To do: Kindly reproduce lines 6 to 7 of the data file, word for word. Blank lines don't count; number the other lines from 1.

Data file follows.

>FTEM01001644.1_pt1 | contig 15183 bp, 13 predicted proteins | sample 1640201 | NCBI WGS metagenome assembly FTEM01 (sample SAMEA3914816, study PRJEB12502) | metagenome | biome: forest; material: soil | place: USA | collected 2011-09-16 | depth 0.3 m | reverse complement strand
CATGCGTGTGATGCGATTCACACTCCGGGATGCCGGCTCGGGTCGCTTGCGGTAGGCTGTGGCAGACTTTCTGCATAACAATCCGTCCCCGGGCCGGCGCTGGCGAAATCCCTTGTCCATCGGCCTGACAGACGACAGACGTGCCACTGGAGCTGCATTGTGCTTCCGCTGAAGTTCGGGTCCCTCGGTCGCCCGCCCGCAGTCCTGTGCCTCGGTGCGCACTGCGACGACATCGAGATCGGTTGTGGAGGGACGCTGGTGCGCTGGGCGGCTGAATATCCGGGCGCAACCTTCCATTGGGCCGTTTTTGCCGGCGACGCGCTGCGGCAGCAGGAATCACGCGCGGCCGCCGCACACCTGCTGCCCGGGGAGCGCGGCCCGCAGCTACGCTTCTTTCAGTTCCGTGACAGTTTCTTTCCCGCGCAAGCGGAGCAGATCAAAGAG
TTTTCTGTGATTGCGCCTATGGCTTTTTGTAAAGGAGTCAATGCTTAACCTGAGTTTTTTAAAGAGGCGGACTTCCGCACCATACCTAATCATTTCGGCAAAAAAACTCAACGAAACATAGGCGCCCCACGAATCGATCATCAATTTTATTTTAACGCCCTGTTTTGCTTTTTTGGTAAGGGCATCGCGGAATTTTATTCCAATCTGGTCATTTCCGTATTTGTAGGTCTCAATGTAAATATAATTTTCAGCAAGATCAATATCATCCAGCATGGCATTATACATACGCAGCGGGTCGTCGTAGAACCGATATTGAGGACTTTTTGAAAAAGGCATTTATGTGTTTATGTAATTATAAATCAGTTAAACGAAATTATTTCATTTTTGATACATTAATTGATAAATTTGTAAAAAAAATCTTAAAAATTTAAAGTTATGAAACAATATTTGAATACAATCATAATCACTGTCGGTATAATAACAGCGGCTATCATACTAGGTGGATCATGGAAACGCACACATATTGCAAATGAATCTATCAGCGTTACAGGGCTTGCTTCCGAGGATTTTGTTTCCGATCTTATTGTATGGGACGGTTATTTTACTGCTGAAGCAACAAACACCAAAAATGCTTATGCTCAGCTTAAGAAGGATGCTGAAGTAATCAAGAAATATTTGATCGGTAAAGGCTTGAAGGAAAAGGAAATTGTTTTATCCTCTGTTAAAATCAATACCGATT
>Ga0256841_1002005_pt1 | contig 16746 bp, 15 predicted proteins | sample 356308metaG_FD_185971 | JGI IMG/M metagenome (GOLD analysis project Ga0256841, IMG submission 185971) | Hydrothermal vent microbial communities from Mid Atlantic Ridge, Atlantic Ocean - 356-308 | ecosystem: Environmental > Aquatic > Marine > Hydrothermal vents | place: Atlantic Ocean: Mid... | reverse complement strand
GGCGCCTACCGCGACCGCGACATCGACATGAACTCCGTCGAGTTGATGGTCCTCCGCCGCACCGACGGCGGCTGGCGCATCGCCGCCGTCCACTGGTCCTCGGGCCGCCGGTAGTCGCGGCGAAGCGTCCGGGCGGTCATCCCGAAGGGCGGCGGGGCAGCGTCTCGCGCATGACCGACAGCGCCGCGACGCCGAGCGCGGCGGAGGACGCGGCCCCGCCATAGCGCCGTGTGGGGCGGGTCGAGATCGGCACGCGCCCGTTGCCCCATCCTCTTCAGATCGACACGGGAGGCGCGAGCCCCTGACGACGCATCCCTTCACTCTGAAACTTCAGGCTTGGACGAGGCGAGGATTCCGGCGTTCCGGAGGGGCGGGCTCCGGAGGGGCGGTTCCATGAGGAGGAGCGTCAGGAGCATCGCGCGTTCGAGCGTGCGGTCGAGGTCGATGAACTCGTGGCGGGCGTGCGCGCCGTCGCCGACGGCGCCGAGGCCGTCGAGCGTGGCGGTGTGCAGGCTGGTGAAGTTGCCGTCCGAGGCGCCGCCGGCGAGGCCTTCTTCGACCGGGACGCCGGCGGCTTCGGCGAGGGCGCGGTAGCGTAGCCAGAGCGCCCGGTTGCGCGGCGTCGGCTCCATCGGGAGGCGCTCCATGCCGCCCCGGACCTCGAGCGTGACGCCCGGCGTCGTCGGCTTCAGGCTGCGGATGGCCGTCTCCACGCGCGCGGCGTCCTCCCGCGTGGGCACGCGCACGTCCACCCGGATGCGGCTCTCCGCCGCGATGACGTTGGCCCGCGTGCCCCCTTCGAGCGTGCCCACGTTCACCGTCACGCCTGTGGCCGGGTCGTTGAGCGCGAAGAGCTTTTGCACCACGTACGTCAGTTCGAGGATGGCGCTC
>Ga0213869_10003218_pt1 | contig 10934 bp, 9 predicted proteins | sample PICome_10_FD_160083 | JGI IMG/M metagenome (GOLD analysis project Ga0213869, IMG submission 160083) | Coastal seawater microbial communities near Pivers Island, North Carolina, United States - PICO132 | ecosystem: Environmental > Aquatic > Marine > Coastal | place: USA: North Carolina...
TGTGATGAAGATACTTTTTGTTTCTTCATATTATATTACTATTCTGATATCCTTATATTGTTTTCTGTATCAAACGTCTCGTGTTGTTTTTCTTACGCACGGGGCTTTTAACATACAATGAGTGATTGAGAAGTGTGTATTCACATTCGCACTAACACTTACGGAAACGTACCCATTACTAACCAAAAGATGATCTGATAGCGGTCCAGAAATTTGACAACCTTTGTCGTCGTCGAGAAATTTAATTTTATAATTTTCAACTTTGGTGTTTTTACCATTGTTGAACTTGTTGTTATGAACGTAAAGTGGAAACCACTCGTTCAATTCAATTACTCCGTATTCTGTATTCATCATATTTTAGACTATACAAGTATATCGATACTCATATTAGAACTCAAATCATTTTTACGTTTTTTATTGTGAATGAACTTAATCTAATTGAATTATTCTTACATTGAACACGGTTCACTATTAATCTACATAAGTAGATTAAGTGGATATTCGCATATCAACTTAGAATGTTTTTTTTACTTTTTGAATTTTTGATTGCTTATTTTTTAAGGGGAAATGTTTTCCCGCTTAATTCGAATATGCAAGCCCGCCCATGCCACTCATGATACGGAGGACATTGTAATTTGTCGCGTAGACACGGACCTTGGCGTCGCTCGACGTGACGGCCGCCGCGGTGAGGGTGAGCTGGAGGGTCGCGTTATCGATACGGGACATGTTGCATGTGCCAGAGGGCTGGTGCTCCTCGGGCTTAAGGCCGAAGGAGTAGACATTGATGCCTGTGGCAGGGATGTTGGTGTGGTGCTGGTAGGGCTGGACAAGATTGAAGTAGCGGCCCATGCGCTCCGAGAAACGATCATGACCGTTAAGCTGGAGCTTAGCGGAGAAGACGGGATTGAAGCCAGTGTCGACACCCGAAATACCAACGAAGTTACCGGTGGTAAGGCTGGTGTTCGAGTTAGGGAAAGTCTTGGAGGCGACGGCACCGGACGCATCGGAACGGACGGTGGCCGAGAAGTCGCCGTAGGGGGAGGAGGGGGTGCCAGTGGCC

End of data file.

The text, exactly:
>Ga0213869_10003218_pt1 | contig 10934 bp, 9 predicted proteins | sample PICome_10_FD_160083 | JGI IMG/M metagenome (GOLD analysis project Ga0213869, IMG submission 160083) | Coastal seawater microbial communities near Pivers Island, North Carolina, United States - PICO132 | ecosystem: Environmental > Aquatic > Marine > Coastal | place: USA: North Carolina...
TGTGATGAAGATACTTTTTGTTTCTTCATATTATATTACTATTCTGATATCCTTATATTGTTTTCTGTATCAAACGTCTCGTGTTGTTTTTCTTACGCACGGGGCTTTTAACATACAATGAGTGATTGAGAAGTGTGTATTCACATTCGCACTAACACTTACGGAAACGTACCCATTACTAACCAAAAGATGATCTGATAGCGGTCCAGAAATTTGACAACCTTTGTCGTCGTCGAGAAATTTAATTTTATAATTTTCAACTTTGGTGTTTTTACCATTGTTGAACTTGTTGTTATGAACGTAAAGTGGAAACCACTCGTTCAATTCAATTACTCCGTATTCTGTATTCATCATATTTTAGACTATACAAGTATATCGATACTCATATTAGAACTCAAATCATTTTTACGTTTTTTATTGTGAATGAACTTAATCTAATTGAATTATTCTTACATTGAACACGGTTCACTATTAATCTACATAAGTAGATTAAGTGGATATTCGCATATCAACTTAGAATGTTTTTTTTACTTTTTGAATTTTTGATTGCTTATTTTTTAAGGGGAAATGTTTTCCCGCTTAATTCGAATATGCAAGCCCGCCCATGCCACTCATGATACGGAGGACATTGTAATTTGTCGCGTAGACACGGACCTTGGCGTCGCTCGACGTGACGGCCGCCGCGGTGAGGGTGAGCTGGAGGGTCGCGTTATCGATACGGGACATGTTGCATGTGCCAGAGGGCTGGTGCTCCTCGGGCTTAAGGCCGAAGGAGTAGACATTGATGCCTGTGGCAGGGATGTTGGTGTGGTGCTGGTAGGGCTGGACAAGATTGAAGTAGCGGCCCATGCGCTCCGAGAAACGATCATGACCGTTAAGCTGGAGCTTAGCGGAGAAGACGGGATTGAAGCCAGTGTCGACACCCGAAATACCAACGAAGTTACCGGTGGTAAGGCTGGTGTTCGAGTTAGGGAAAGTCTTGGAGGCGACGGCACCGGACGCATCGGAACGGACGGTGGCCGAGAAGTCGCCGTAGGGGGAGGAGGGGGTGCCAGTGGCC